Spirit of vocation lacking
In the report, Choice and flexibility for 14-19 learners, published this week, inspectors say most schools are not entering into the spirit of the 14-19 learning pathways by restricting vocational choice in sixth forms and giving biased advice to "brighter" students.
The aim of the initiative is for 95 per cent of young people in Wales, by the age of 25, to be ready for high-skilled employment or for furtherhigher education.
Estyn's report, one of a series on the initiative's progress, says more work-led courses are now available in schools. The example is given of schools involved in the pilot key stage 4 work-based learning pathways, where able students spend at least 20 to 50 days per academic year on work placements
But chief inspector Dr Bill Maxwell says most schools are still lagging behind - a huge blow for government policy-makers.
"Schools do not always give their students accurate or unbiased information on the options available to them from other providers," he said.
He called on schools and colleges to harmonise their timetables so that all learners have equal entitlement to courses. Greater collaboration between schools and colleges is seen as key to the success of the learning pathways, although the report agrees competition for funding is a barrier.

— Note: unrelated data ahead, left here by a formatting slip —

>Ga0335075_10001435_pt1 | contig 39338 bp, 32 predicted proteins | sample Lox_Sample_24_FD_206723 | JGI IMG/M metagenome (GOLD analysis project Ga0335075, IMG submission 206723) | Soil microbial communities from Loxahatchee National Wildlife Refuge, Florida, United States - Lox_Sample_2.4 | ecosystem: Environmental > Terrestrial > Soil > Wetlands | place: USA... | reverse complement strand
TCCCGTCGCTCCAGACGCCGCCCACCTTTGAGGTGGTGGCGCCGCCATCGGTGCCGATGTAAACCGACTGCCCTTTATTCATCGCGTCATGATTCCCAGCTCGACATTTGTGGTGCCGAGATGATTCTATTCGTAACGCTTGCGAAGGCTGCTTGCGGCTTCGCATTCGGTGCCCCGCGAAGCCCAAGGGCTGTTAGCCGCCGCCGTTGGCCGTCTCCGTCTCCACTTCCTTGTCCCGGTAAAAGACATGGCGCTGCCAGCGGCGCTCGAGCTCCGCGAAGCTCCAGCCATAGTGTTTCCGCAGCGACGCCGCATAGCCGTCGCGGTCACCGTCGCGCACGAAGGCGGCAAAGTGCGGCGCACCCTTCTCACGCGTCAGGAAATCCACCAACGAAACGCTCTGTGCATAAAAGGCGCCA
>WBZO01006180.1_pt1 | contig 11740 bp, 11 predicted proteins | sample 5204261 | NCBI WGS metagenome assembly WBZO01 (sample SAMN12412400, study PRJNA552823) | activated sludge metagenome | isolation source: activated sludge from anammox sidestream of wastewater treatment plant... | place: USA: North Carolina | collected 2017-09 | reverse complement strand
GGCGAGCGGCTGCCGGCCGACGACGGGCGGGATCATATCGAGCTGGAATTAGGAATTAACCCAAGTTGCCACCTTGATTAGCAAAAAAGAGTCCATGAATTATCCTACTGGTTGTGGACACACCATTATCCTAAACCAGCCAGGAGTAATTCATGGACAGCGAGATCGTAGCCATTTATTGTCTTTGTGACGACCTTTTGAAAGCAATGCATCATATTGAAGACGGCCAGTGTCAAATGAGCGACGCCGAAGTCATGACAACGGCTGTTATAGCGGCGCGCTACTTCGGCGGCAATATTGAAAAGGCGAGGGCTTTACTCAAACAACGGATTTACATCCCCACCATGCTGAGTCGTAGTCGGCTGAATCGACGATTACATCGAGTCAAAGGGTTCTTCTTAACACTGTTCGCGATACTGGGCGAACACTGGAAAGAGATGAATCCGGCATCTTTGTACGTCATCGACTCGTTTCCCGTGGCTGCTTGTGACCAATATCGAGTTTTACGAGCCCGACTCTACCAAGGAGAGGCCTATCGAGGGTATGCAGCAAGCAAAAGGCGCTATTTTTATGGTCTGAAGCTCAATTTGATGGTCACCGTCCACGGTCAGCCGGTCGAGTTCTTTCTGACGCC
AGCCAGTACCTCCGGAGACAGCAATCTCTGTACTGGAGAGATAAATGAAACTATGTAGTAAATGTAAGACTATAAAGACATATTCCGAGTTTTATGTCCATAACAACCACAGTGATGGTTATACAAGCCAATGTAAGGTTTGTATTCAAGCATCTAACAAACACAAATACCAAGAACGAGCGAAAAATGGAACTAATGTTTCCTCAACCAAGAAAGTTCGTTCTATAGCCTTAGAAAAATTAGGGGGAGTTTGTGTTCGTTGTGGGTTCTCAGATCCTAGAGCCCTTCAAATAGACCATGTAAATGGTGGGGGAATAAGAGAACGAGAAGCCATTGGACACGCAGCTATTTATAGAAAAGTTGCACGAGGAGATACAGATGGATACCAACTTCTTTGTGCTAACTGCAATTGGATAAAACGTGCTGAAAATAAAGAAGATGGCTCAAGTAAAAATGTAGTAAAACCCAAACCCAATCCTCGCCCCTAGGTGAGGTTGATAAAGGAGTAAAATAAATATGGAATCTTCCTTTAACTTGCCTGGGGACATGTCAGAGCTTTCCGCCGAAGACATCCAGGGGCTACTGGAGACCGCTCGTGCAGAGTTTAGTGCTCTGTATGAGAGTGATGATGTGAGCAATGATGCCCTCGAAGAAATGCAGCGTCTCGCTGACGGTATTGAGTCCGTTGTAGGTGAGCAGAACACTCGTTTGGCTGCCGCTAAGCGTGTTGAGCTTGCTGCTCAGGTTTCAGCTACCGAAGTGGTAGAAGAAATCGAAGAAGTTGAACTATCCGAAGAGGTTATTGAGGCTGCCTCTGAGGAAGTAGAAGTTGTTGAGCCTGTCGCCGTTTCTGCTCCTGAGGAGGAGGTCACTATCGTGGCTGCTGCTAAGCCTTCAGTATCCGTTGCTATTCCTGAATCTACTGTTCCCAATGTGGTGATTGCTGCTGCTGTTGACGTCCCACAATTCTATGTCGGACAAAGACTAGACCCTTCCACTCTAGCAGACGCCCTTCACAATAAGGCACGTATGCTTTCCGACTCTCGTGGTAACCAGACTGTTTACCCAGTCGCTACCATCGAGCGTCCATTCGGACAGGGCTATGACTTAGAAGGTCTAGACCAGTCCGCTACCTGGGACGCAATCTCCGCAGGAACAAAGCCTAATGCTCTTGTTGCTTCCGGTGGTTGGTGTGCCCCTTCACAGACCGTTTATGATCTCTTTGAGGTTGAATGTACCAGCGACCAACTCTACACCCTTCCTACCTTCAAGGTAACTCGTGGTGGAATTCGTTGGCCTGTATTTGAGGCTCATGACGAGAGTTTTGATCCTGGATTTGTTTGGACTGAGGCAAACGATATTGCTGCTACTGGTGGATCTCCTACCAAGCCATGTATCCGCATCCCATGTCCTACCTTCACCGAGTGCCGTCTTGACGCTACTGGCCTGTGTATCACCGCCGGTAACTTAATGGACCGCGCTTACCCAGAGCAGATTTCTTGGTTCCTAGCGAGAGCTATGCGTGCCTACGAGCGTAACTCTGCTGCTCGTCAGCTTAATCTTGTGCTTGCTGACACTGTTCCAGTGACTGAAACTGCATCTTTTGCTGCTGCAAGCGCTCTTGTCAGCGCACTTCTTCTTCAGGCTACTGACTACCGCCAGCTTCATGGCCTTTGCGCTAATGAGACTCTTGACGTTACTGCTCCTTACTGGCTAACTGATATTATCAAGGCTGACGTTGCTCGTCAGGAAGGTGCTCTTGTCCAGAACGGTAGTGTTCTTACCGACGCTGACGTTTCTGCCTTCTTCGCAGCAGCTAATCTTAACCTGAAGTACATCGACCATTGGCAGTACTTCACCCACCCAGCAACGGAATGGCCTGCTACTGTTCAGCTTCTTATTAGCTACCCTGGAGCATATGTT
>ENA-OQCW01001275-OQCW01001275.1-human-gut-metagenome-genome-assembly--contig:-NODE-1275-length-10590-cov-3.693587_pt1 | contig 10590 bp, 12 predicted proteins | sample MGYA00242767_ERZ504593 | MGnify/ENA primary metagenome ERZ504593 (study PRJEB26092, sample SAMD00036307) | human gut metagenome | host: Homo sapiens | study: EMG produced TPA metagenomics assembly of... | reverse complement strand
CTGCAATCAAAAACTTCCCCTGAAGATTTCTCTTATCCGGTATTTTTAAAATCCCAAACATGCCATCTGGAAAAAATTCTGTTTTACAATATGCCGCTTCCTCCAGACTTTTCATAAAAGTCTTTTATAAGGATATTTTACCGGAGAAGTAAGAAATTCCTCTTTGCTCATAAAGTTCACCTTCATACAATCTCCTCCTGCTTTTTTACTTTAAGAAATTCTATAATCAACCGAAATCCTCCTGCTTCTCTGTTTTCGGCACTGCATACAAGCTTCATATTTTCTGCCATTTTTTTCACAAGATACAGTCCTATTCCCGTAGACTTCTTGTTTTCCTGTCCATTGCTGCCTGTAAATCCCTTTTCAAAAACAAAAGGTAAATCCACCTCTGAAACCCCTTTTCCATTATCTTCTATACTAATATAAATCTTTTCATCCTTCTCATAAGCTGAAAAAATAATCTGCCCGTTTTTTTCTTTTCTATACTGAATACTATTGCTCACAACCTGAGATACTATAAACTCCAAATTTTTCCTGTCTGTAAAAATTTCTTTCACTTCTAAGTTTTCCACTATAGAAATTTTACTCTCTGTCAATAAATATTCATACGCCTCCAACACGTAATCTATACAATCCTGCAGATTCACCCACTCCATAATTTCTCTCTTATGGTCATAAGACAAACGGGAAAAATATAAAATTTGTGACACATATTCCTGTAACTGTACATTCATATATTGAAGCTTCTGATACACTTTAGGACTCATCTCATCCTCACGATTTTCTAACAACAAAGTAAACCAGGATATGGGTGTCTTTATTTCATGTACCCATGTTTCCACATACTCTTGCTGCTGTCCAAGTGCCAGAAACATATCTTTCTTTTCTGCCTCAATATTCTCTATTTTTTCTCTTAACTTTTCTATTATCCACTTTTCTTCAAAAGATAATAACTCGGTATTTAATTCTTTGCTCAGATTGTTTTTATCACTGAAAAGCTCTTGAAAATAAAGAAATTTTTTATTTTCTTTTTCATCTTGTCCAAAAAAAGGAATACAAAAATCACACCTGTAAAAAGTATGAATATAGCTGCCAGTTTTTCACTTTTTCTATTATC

Staffing, funding and arranging transport are also recognised by schools as huge challenges for schools, but the report says a "will to succeed" can win over.
By 2010 at the latest all schools must have their pathways in place, offering a wide range of work-related learning under the guidance of a learning coach.
By September 2007, all 14-19 networks should have developed innovative and collaborative "option menus". Schools must also harmonise their timetables in tune with vocational options or run into trouble.
The report also says schools which believe vocational courses are more costly should number-crunch. One 14-19 network estimates it can cost three times as much to offer traditional classroom-based subjects, such as English, maths and history.
The report also gives the example of a school where the cost of providing A-level French for one student came to pound;6,000-plus.
But Alan Tootill, head of Penyrheol School in Swansea, said: "Forcing institutions to collaborate turns them into competitors, who will not collaborate freely when pupils carry a set amount of money each. Surely the most basic market economics has taught the politicians that?"
An Assembly government spokesperson said: "We welcome the report, which provides a good analysis of the various stages of progress made since the inception of the learning pathways.
"Funding available for 2007-8 is pound;32.5 million, which will help to change the pattern of spending and secure better achievement and opportunities for all learners.
"The options menu will contain a wide range of courses."